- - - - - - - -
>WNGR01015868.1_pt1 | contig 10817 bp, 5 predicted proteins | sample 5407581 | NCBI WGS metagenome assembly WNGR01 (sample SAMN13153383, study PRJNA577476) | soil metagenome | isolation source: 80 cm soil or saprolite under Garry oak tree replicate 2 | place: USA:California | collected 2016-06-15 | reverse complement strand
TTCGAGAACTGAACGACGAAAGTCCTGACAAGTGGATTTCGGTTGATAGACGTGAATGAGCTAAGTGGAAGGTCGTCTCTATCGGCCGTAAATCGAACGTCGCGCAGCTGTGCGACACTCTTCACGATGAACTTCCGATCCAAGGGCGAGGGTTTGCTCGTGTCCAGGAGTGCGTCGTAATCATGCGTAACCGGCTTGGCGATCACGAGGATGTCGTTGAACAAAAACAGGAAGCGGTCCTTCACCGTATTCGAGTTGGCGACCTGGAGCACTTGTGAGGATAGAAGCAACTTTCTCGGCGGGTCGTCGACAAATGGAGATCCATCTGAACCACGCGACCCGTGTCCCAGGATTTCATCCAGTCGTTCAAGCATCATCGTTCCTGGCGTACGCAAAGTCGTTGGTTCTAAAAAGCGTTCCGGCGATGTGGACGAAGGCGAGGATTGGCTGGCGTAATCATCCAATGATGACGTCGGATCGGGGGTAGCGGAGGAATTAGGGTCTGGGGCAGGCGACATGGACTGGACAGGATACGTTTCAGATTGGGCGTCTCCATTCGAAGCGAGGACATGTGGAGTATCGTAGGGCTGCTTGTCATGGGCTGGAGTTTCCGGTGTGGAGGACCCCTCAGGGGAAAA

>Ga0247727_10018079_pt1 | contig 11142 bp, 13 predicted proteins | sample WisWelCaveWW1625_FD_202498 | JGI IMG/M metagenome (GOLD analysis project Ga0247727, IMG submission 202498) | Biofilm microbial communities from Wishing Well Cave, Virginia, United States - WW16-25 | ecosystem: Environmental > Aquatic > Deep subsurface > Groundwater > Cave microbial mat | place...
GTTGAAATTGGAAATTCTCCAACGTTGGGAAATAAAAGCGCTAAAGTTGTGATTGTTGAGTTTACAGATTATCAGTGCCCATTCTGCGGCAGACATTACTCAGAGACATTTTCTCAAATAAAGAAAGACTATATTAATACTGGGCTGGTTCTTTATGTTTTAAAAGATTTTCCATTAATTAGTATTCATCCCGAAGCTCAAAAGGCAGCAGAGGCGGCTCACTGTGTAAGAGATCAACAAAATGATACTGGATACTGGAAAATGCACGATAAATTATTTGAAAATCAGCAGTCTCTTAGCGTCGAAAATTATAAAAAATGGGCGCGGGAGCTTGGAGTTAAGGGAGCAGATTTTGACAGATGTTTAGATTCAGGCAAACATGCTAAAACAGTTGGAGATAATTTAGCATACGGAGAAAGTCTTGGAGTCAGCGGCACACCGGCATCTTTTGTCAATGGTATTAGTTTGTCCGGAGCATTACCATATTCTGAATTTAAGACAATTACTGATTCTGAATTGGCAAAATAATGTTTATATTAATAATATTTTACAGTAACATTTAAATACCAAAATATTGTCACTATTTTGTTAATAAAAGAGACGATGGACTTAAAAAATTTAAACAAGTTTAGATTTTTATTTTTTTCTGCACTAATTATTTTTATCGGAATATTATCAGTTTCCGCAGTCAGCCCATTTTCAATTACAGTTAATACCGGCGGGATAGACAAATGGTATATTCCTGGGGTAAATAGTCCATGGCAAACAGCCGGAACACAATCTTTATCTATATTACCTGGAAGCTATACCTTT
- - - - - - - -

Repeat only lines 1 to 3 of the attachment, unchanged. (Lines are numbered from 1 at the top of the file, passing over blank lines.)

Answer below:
>WNGR01015868.1_pt1 | contig 10817 bp, 5 predicted proteins | sample 5407581 | NCBI WGS metagenome assembly WNGR01 (sample SAMN13153383, study PRJNA577476) | soil metagenome | isolation source: 80 cm soil or saprolite under Garry oak tree replicate 2 | place: USA:California | collected 2016-06-15 | reverse complement strand
TTCGAGAACTGAACGACGAAAGTCCTGACAAGTGGATTTCGGTTGATAGACGTGAATGAGCTAAGTGGAAGGTCGTCTCTATCGGCCGTAAATCGAACGTCGCGCAGCTGTGCGACACTCTTCACGATGAACTTCCGATCCAAGGGCGAGGGTTTGCTCGTGTCCAGGAGTGCGTCGTAATCATGCGTAACCGGCTTGGCGATCACGAGGATGTCGTTGAACAAAAACAGGAAGCGGTCCTTCACCGTATTCGAGTTGGCGACCTGGAGCACTTGTGAGGATAGAAGCAACTTTCTCGGCGGGTCGTCGACAAATGGAGATCCATCTGAACCACGCGACCCGTGTCCCAGGATTTCATCCAGTCGTTCAAGCATCATCGTTCCTGGCGTACGCAAAGTCGTTGGTTCTAAAAAGCGTTCCGGCGATGTGGACGAAGGCGAGGATTGGCTGGCGTAATCATCCAATGATGACGTCGGATCGGGGGTAGCGGAGGAATTAGGGTCTGGGGCAGGCGACATGGACTGGACAGGATACGTTTCAGATTGGGCGTCTCCATTCGAAGCGAGGACATGTGGAGTATCGTAGGGCTGCTTGTCATGGGCTGGAGTTTCCGGTGTGGAGGACCCCTCAGGGGAAAA

>Ga0247727_10018079_pt1 | contig 11142 bp, 13 predicted proteins | sample WisWelCaveWW1625_FD_202498 | JGI IMG/M metagenome (GOLD analysis project Ga0247727, IMG submission 202498) | Biofilm microbial communities from Wishing Well Cave, Virginia, United States - WW16-25 | ecosystem: Environmental > Aquatic > Deep subsurface > Groundwater > Cave microbial mat | place...